The Handmaid’s Tale by Margaret Atwood

This is turning out to be a year of really good reads. I cannot express enough how much I enjoyed reading The Handmaid’s Tale. This is the first Margaret Atwood book I’m reading and I started it with the knowledge of the cult fan following she enjoys. Having read it, I can understand why it is so and I am also a fan now 🙂


Offred is a Handmaid in the Republic of Gilead. She may leave the home of the Commander and his wife once a day to walk to food markets whose signs are now pictures instead of words because women are no longer allowed to read. She must lie on her back once a month and pray that the Commander makes her pregnant, because in an age of declining births, Offred and the other Handmaids are valued only if their ovaries are viable. Offred can remember the years before, when she lived and made love with her husband, Luke; when she played with and protected her daughter; when she had a job, money of her own, and access to knowledge. But all of that is gone now…

I’m currently reading 1984 and between these two, I must confess I am getting quite freaked out. The Handmaid’s Tale is as chilling as dystopia can be and particularly at one point where Offred reminisces on and almost regrets about how she took magazines for granted, I found myself feeling quite …. what’s the word I’m looking for ? …. you get it, right ?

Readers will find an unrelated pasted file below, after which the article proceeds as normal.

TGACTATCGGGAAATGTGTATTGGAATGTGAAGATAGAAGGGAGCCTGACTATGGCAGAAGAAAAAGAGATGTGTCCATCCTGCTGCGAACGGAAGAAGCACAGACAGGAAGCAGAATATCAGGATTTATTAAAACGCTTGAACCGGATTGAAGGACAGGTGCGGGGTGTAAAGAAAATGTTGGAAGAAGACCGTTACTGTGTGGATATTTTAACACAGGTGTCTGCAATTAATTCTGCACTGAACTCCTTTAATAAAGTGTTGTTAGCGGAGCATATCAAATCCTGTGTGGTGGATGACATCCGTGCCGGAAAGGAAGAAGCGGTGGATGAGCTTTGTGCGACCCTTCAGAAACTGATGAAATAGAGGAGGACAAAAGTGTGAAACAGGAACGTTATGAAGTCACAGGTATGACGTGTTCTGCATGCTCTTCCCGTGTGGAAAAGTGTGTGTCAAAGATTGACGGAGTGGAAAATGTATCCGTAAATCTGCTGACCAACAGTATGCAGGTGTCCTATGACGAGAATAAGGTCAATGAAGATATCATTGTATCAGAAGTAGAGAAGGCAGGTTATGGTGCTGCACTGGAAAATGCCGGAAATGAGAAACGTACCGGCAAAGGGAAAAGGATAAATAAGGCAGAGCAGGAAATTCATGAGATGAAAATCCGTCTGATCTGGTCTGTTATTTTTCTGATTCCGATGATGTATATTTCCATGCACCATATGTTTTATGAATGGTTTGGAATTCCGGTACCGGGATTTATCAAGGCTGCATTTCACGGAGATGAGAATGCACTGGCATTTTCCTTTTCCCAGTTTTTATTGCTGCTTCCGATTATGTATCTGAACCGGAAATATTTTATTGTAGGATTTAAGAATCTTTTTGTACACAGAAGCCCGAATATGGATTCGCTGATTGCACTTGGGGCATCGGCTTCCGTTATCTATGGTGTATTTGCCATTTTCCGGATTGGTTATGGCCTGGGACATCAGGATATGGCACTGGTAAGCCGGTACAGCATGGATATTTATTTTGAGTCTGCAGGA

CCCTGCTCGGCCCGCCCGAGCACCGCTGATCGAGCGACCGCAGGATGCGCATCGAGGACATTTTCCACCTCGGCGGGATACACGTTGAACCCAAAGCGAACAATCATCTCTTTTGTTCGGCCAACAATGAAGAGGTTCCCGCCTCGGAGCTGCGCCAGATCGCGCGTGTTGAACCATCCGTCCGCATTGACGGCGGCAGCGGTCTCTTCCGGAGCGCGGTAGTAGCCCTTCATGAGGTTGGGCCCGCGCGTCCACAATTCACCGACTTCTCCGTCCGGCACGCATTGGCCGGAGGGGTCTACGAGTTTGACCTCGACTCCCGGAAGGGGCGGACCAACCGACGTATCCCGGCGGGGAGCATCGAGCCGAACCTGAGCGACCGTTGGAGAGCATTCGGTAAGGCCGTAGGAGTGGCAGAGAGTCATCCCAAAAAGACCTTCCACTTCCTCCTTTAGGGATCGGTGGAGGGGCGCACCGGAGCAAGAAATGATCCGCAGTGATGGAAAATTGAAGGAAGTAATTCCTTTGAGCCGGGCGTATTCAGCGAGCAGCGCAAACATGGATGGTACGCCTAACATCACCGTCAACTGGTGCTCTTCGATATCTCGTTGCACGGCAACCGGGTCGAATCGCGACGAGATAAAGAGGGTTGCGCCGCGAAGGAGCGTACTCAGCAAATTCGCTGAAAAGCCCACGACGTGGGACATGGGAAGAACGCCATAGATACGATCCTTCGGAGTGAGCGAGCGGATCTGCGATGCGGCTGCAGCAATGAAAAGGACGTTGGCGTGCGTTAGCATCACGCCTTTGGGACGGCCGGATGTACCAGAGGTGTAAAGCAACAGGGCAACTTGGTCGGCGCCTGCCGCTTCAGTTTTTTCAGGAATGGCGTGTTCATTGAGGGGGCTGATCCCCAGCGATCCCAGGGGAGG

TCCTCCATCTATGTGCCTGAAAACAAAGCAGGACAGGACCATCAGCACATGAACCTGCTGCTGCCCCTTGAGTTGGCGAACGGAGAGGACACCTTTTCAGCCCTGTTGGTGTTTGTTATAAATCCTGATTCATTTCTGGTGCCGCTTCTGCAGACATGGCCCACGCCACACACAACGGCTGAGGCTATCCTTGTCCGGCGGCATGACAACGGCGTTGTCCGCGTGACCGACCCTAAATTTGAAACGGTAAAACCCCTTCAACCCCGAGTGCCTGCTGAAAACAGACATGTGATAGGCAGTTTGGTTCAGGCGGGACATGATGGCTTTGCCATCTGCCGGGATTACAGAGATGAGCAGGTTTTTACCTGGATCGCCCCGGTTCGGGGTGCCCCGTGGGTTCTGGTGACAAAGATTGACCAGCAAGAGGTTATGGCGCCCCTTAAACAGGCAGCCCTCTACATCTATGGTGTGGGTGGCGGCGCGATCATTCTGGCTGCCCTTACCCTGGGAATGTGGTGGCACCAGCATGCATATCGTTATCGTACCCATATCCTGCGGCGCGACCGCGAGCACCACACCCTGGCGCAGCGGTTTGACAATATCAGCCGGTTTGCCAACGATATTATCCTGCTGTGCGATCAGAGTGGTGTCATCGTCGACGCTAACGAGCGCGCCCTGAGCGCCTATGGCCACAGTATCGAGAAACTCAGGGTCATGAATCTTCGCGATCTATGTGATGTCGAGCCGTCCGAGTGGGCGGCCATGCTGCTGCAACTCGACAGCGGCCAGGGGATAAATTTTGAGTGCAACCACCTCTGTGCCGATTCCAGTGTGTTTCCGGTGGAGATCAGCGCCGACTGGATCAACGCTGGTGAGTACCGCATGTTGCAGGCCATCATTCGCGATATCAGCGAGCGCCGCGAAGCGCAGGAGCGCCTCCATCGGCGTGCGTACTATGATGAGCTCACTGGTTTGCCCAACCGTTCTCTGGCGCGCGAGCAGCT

” …. was of the opinion from the outset that the best and most cost-effective way to control women for reproductive and other purposes was through women themselves. For this there were many historical precedents; in fact, no empire imposed by force or otherwise has ever been without this feature; control of the indigenous by members of their own group. In the case of Gilead, there were many women willing to serve as Aunts, either because of a genuine belief in what they called “traditional values”, or for the benefits they might thereby acquire.When power is scarce, a little of it is tempting.

Without much ado, let me just, in my usual style, scream at the top of my lungs that this is a wonderful read and you absolutely have to give it a go. It exceeded my expectations at being a page turner and the hard-hitting messages that need to be conveyed are done with subtlety without being preachy.

I found the best and most effective expression about this book on the back cover which was a section of the review in The Listener  — “Moving, vivid and terrifying. I only hope it’s not prophetic”.  Couldn’t have said it better !

Nolite te bastardes carborundorum ! 🙂